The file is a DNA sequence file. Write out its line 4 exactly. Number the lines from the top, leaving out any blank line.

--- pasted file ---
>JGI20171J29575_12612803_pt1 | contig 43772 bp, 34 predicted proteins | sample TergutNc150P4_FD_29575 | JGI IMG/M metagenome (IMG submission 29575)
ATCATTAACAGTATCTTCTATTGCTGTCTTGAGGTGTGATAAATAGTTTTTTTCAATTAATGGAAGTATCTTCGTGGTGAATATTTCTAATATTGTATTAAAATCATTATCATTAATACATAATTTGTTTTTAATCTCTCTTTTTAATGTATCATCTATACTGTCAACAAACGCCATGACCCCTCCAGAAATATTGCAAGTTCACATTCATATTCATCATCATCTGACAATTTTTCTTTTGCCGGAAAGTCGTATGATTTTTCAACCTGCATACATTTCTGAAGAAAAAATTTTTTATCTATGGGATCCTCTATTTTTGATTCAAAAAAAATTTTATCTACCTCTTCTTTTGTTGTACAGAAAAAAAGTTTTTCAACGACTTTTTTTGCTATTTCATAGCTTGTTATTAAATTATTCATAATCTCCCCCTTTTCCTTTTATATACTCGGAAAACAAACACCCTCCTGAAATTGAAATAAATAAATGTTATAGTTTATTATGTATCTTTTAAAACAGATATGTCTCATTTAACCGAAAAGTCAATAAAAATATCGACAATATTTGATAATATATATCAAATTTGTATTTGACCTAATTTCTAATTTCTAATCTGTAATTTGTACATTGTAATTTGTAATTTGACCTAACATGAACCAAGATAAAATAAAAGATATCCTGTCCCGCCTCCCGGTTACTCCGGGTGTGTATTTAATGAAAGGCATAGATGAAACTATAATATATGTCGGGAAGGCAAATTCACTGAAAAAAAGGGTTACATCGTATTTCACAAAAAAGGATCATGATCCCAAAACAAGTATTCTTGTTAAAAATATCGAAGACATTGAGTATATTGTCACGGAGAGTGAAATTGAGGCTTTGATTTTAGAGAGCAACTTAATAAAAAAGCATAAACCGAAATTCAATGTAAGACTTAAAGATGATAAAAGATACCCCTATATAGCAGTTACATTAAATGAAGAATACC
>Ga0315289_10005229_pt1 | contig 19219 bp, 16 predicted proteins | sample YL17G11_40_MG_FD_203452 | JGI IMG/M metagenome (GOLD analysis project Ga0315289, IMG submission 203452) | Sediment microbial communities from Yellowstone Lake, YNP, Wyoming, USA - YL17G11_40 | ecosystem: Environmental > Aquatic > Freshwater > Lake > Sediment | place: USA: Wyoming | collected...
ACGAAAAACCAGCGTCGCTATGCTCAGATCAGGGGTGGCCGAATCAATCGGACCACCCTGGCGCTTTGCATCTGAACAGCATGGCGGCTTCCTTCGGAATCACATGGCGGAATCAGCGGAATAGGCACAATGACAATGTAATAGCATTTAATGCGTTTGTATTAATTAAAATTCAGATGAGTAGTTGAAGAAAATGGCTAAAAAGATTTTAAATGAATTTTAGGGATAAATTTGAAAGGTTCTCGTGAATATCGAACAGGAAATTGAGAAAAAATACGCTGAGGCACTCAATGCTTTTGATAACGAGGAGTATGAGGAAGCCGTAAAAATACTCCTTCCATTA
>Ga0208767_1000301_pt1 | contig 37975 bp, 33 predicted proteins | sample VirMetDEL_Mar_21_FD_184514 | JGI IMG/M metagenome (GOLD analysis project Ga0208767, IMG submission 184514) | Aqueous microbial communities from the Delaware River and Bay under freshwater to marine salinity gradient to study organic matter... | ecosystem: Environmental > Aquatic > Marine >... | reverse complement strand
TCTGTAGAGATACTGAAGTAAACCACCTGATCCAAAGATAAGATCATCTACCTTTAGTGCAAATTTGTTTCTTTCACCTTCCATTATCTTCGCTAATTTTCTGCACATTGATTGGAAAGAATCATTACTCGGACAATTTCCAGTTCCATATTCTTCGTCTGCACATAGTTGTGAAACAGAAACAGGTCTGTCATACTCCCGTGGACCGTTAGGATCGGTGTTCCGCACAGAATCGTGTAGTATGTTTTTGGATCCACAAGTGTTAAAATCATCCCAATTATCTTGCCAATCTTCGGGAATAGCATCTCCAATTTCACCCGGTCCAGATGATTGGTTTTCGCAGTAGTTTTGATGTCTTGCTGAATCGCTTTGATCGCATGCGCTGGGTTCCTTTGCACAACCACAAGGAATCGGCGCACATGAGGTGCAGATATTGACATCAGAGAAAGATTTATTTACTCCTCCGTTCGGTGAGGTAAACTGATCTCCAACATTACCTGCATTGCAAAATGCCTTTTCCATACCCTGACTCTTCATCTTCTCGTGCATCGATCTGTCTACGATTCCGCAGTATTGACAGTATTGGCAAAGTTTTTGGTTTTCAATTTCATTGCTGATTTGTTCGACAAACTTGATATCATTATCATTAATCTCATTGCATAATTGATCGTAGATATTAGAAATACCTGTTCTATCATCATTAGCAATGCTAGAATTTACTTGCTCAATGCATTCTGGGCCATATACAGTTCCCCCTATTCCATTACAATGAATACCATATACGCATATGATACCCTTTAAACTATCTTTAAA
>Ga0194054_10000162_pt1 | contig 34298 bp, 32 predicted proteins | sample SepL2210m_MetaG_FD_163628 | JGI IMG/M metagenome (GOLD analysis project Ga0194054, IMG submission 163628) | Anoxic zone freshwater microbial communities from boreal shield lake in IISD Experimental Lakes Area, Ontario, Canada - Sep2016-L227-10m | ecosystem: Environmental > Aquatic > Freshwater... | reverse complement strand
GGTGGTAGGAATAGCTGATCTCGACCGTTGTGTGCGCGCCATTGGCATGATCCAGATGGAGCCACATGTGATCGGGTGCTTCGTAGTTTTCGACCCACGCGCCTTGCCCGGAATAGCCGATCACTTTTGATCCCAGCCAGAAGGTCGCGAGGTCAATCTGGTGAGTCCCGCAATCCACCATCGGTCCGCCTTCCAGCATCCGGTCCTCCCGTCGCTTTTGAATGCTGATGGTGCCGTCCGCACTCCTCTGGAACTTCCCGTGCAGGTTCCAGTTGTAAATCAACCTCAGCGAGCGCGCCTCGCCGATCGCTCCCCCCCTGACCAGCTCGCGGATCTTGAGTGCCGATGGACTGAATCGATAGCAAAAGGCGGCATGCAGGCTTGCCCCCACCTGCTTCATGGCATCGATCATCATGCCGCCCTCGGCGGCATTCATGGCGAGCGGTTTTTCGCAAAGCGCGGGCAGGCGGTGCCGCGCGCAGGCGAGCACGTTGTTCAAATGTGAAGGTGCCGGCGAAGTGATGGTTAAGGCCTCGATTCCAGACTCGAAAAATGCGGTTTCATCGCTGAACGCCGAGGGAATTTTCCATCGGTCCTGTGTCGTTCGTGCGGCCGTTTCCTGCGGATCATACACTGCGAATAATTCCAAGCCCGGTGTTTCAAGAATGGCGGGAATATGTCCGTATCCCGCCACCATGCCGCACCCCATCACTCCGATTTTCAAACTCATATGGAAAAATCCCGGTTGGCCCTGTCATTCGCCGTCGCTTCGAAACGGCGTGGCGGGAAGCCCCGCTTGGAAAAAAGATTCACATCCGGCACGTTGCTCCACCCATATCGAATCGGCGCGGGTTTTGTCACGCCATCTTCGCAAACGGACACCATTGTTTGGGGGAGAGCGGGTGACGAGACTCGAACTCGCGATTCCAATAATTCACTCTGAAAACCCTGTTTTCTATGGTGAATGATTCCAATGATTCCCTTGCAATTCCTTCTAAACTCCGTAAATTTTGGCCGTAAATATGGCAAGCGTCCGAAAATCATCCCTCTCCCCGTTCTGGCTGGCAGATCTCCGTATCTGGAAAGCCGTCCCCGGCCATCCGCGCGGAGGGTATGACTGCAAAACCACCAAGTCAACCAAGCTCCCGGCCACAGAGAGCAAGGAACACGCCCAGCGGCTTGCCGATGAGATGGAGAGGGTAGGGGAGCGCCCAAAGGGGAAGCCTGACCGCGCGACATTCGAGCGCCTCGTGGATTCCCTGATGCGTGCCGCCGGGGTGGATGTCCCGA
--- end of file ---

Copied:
ACGAAAAACCAGCGTCGCTATGCTCAGATCAGGGGTGGCCGAATCAATCGGACCACCCTGGCGCTTTGCATCTGAACAGCATGGCGGCTTCCTTCGGAATCACATGGCGGAATCAGCGGAATAGGCACAATGACAATGTAATAGCATTTAATGCGTTTGTATTAATTAAAATTCAGATGAGTAGTTGAAGAAAATGGCTAAAAAGATTTTAAATGAATTTTAGGGATAAATTTGAAAGGTTCTCGTGAATATCGAACAGGAAATTGAGAAAAAATACGCTGAGGCACTCAATGCTTTTGATAACGAGGAGTATGAGGAAGCCGTAAAAATACTCCTTCCATTA